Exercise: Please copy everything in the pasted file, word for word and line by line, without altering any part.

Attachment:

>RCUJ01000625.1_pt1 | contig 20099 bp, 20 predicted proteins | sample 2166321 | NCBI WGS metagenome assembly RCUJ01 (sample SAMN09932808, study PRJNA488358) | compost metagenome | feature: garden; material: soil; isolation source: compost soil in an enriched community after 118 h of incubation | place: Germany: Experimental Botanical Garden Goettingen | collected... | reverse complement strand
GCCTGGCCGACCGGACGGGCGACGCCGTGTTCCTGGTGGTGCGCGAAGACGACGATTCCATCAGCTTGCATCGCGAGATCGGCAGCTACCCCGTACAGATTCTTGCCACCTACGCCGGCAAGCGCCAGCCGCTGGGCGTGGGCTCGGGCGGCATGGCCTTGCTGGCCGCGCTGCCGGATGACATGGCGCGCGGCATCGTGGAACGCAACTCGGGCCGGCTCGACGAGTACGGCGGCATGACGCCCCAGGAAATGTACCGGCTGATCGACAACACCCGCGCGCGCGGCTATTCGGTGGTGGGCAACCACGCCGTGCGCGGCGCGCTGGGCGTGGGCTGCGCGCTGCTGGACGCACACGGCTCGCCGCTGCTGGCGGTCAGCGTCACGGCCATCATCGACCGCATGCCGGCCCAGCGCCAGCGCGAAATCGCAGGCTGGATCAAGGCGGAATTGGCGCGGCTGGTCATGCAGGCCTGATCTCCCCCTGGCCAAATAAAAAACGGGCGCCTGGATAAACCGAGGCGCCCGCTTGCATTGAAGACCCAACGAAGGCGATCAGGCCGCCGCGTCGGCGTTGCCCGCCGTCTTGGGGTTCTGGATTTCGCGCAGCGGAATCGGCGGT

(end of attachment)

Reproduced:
>RCUJ01000625.1_pt1 | contig 20099 bp, 20 predicted proteins | sample 2166321 | NCBI WGS metagenome assembly RCUJ01 (sample SAMN09932808, study PRJNA488358) | compost metagenome | feature: garden; material: soil; isolation source: compost soil in an enriched community after 118 h of incubation | place: Germany: Experimental Botanical Garden Goettingen | collected... | reverse complement strand
GCCTGGCCGACCGGACGGGCGACGCCGTGTTCCTGGTGGTGCGCGAAGACGACGATTCCATCAGCTTGCATCGCGAGATCGGCAGCTACCCCGTACAGATTCTTGCCACCTACGCCGGCAAGCGCCAGCCGCTGGGCGTGGGCTCGGGCGGCATGGCCTTGCTGGCCGCGCTGCCGGATGACATGGCGCGCGGCATCGTGGAACGCAACTCGGGCCGGCTCGACGAGTACGGCGGCATGACGCCCCAGGAAATGTACCGGCTGATCGACAACACCCGCGCGCGCGGCTATTCGGTGGTGGGCAACCACGCCGTGCGCGGCGCGCTGGGCGTGGGCTGCGCGCTGCTGGACGCACACGGCTCGCCGCTGCTGGCGGTCAGCGTCACGGCCATCATCGACCGCATGCCGGCCCAGCGCCAGCGCGAAATCGCAGGCTGGATCAAGGCGGAATTGGCGCGGCTGGTCATGCAGGCCTGATCTCCCCCTGGCCAAATAAAAAACGGGCGCCTGGATAAACCGAGGCGCCCGCTTGCATTGAAGACCCAACGAAGGCGATCAGGCCGCCGCGTCGGCGTTGCCCGCCGTCTTGGGGTTCTGGATTTCGCGCAGCGGAATCGGCGGT